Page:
How to find the right buyer's agent
Buying a home is one of the most important financial and lifestyle decisions you’ll make in your life, so finding the right real estate agent to shepherd that process is crucial. While it may be tempting to use a friend or family member who got their real estate license on the side, there are a lot of factors to consider before you make your decision.
Nothing beats word of mouth when it comes to finding a reputable buyer’s agent. Talk to family, friends and coworkers who have bought or sold a property in the last few years. Make note of the agents and agent offices they wholeheartedly endorse—as well as the ones they warn you to steer clear of.
When personal recommendations are lacking, online reviews are the next best thing. Look for customer reviews on third-party sites like Google, Realtor.com and Trulia. Avoid the reviews on the agent’s business website, as those have most likely been curated to paint them in the most favorable light.
Check their website
Any agent worth their salt knows that their website will be their first impression on many potential clients. Perusing their site for a few minutes will give you a clear indication of the way they handle business. Is the site up-to-date and typo-free? Are all the links working? If so, great. If the site looks like it was designed in 1996 and hasn’t been updated since, and half the links take you to a 404 Not Found page, be wary.
Schedule time to talk
Real estate is a people-driven business. A great agent is a master of networking, schmoozing and handling delicate social situations. Agents can’t just be competent and organized. They have to be personable. And the only way to find out if they are is to talk to them directly. Face-to-face is lovely, but not as common these days as a phone call or video chat.
Are they gruff and curt, or warm and patient? Do you find them trustworthy? You need to feel comfortable with them because working with an agent is a very personal relationship. Above all else, trust your gut.
Before you chat with a prospective agent, have a list of questions prepared.
What to ask
Among the questions you should ask a prospective agent are:
Which states are you licensed in?
Not every agent is licensed in multiple states. If you live in New York and are speaking with a New York agent, you can assume they’re licensed in New York. But if you’re also planning to look for places in New Jersey, check that they’re licensed there as well. If not, they can recommend a second agent to handle your New Jersey showings; having more than one agent for this reason is common.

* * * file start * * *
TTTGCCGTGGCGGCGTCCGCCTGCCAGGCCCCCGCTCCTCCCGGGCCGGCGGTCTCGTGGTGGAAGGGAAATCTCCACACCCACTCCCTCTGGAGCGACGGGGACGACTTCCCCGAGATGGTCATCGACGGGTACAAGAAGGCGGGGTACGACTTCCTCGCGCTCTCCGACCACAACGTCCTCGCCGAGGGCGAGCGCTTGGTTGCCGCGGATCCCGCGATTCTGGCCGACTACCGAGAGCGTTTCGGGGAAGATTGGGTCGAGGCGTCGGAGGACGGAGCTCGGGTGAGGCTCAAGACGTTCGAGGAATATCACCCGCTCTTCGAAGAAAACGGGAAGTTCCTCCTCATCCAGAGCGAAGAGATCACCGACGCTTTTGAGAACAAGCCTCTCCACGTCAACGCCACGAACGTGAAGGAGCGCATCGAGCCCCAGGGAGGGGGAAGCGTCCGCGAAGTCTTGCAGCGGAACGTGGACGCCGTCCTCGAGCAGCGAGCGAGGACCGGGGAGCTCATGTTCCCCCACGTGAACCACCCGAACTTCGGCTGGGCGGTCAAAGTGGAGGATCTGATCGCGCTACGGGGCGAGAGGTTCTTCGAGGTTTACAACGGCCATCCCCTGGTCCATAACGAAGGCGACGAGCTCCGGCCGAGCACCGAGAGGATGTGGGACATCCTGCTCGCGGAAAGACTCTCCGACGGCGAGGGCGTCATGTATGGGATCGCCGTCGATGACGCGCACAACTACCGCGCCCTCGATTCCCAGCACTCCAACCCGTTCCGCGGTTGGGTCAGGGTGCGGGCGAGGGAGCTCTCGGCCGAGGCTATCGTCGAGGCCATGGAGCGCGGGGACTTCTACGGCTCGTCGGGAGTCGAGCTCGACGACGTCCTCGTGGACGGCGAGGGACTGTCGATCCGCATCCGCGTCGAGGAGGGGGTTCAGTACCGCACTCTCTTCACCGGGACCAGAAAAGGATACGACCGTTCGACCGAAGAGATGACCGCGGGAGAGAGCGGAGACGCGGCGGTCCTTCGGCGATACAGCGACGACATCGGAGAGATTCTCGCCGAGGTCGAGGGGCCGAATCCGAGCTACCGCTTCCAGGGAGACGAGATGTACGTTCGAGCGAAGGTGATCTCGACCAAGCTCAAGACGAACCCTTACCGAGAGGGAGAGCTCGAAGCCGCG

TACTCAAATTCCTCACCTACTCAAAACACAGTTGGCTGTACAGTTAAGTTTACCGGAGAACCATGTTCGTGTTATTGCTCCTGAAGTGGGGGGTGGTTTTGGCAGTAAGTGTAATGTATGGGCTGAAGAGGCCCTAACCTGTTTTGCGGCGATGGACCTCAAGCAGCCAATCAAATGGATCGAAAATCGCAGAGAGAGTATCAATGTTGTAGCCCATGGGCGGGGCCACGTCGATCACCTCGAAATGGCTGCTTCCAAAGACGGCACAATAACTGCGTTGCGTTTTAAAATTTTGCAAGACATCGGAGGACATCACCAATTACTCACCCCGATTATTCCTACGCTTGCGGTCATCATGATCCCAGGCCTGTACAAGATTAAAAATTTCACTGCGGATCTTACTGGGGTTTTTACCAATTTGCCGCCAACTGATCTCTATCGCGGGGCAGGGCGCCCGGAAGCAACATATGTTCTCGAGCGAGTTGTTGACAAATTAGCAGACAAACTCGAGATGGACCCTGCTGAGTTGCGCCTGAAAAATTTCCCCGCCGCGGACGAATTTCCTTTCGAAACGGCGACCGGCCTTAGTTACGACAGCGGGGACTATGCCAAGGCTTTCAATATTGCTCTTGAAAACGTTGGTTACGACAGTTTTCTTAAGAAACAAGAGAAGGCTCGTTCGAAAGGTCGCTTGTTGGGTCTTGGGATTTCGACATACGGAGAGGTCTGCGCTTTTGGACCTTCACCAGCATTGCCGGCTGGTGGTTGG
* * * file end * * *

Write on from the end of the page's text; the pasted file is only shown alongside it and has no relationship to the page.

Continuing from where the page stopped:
Are you a full-time or part-time agent?
If you’re in a hurry to find a great home, you will need a full-time agent who can act quickly. If you’re not in a rush, then a full-time or part-time agent would both be fine for you.
Do you charge any upfront fees?
The vast majority of agents only get paid when you close on a home, but some do charge upfront fees to protect their time and energy. If this is a deal-breaker for you, best to find out now.
Do you specialize in the area I’m most interested in?
If you’re dying to live in one specific area or neighborhood, try to find an agent who is hyper-focused in that specific region and has their finger on the pulse of the real estate scene there.
A note on dual agents
Many real estate agents act as buyer’s agents and listing agents. There’s nothing unethical about that. If you’re selling and buying a home at the same time, a dual agent can list the former and help you find the latter.
But if an agent is acting as listing agent and buyer’s agent for the same property, that is a huge conflict of interest. The agent will make their money entirely on commission, so it’s in their best interest to get the highest price for the home they’re selling. But a buyer’s agent’s job is to help you get the best price for the property you want, and those two goals are in direct opposition. Avoid this situation at all costs.
When to sign with an agent
You’re not obligated to sign a contract with a buyer’s agent until you’re ready to make a bid on a property. However, it’s common courtesy to sign with them when you’re ready to seriously look at houses. It gives them peace of mind that the time they spend working for you without compensation won’t end with you giving the sale to a different agent at the eleventh hour.
Most agents allow you to terminate the contract within 48 hours if you’re not happy with the service you’re receiving. Review the contract carefully for specifics.
After you sign
After you sign with an agent, you’re still able to cut ties with them if things aren’t working out. If you’re not satisfied with their response time, if you feel pressured to make a bid because they’re just chasing a commission, if they do or suggest anything unethical, terminate that contract and find another agent.
Finding the perfect agent is the first step in finding the perfect home, so take your time and do your homework.
A note from your lending specialist
If you’re ready to finance your dream home, I can answer any questions you have and help you review your options.
MAP5523114 | 03/2023